University of Vienna: The global loss of floristic uniqueness

If alien plants are introduced and successfully spread in a region, it can have significant negative consequences for native species. Apart from that, another aspect of the global spread of plant species, is that this process also leads to a standardization of regional floras and thus to a loss of uniqueness; an effect, that has rarely been studied so far.

Investigation using global databases

In their current study, published in Nature Communications, the researchers used global databases to compare the composition of 658 regional floras from almost all parts of the world for the first time. In addition, they investigated the influence of natural and man-made factors on the increasing uniformity of regional floras. To assess the uniqueness of individual regions, they considered both the number of plant species a region shares with other regions and the degree to which plant species are related to each other. In doing so, they also included regional evolutionary history in their study.

Biogeographic factors play an important role in the spread of alien plants and the loss of uniqueness of regional floras. These include the geographic distance between the regions considered and their climatic differences, according to the study. “A plant can establish well in a new region if the climatic conditions in the area of origin and the new area are similar,” explains biodiversity researcher Franz Essl of the University of Vienna.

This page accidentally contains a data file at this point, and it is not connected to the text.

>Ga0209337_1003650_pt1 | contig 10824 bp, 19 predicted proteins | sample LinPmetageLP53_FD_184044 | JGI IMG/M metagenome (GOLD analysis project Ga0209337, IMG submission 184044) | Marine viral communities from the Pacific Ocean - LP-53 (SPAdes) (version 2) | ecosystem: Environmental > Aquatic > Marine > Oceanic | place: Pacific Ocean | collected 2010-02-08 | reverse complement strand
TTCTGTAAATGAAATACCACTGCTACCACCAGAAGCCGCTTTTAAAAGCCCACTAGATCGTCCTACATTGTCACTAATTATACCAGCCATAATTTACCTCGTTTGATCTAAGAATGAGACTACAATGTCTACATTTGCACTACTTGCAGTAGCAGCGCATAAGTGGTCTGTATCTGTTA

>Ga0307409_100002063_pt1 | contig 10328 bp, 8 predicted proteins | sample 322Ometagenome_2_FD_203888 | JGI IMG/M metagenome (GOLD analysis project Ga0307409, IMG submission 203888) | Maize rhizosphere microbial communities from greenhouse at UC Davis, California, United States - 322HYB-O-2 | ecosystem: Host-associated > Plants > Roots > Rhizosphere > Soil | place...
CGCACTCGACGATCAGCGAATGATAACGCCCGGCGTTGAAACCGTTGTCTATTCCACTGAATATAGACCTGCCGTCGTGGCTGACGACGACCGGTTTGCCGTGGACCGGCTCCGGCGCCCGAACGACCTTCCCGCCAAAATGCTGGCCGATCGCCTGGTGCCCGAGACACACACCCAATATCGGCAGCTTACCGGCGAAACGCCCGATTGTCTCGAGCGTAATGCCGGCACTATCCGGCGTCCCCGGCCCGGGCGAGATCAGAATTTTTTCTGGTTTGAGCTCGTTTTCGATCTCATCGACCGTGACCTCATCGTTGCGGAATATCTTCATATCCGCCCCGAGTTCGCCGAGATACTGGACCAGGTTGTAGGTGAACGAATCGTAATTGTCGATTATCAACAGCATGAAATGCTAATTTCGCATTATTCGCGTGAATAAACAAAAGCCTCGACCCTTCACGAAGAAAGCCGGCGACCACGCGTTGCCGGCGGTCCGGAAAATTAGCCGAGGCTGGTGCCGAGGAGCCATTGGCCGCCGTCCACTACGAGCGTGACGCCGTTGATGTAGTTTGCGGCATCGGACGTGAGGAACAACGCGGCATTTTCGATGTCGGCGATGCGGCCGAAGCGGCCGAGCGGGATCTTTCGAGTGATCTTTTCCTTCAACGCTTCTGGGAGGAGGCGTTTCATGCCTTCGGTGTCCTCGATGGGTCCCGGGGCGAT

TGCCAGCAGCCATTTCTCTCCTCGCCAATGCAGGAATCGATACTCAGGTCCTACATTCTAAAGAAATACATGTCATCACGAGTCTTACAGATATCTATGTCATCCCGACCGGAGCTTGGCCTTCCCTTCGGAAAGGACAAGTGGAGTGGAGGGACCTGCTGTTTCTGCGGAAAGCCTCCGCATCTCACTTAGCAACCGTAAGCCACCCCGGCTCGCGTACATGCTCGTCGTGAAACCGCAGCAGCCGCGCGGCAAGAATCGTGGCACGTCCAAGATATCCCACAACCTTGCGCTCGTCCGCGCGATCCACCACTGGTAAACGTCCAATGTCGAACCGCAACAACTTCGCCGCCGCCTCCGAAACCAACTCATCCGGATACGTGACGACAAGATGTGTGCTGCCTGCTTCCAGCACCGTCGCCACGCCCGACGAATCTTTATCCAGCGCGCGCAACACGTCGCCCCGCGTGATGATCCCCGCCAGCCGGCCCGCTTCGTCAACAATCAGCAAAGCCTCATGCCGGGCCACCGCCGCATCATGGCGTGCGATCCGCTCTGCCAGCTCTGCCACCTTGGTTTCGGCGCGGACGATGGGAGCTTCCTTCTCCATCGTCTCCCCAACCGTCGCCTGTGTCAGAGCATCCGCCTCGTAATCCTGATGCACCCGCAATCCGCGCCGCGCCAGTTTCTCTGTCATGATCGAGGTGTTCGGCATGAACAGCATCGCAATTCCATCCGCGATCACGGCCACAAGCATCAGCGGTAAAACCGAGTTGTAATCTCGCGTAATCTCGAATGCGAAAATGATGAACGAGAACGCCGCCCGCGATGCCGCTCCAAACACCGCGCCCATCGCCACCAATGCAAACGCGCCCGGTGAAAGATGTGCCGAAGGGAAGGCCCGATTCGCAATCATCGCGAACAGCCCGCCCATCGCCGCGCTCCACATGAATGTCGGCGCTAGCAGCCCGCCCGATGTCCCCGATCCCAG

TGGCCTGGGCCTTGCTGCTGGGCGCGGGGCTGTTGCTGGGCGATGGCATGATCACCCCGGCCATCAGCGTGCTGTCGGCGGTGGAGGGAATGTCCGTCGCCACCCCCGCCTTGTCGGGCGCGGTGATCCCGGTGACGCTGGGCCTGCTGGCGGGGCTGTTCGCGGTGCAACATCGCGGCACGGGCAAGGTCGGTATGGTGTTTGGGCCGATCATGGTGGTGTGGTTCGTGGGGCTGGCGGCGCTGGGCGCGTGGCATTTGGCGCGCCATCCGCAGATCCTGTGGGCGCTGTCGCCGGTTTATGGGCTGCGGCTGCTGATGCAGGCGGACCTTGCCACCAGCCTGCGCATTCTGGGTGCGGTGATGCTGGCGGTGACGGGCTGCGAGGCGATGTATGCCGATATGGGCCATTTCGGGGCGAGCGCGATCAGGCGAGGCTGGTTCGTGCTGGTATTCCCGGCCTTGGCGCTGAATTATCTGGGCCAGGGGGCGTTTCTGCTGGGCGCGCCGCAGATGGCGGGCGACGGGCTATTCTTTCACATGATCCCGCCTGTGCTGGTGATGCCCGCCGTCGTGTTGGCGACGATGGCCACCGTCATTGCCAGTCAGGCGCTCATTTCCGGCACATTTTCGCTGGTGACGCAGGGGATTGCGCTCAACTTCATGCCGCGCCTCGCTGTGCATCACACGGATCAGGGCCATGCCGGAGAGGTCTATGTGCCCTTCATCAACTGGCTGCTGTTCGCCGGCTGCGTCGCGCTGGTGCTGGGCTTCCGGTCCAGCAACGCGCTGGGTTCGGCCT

Political factors as additional driving force

But man-made factors have an influence on the spread of alien plants and the standardization of regional floras worldwide as well. For example, the researchers describe that a common political past also plays a role: Regions that formerly belonged to a common state show greater uniformity in the species composition of their floras. This effect can also be seen within existing national borders, such as within the single states of the USA. Historical examples include European colonial powers and territories formerly occupied by them. “The colonial powers also introduced plant species into their former colonies – either intentionally as trade goods or as useful plants, but also unintentionally,” explains biodiversity researcher Bernd Lenzner of the University of Vienna, co-author of the study.

The need for more effective biosecurity measures

The bottom line is that alien plants are driving the global standardization of regional plant communities, and humans are a major contributor by further spreading them. “We need more effective biosecurity measures against the continuing spread of alien plants to preserve the uniqueness of our habitats” concludes Franz Essl.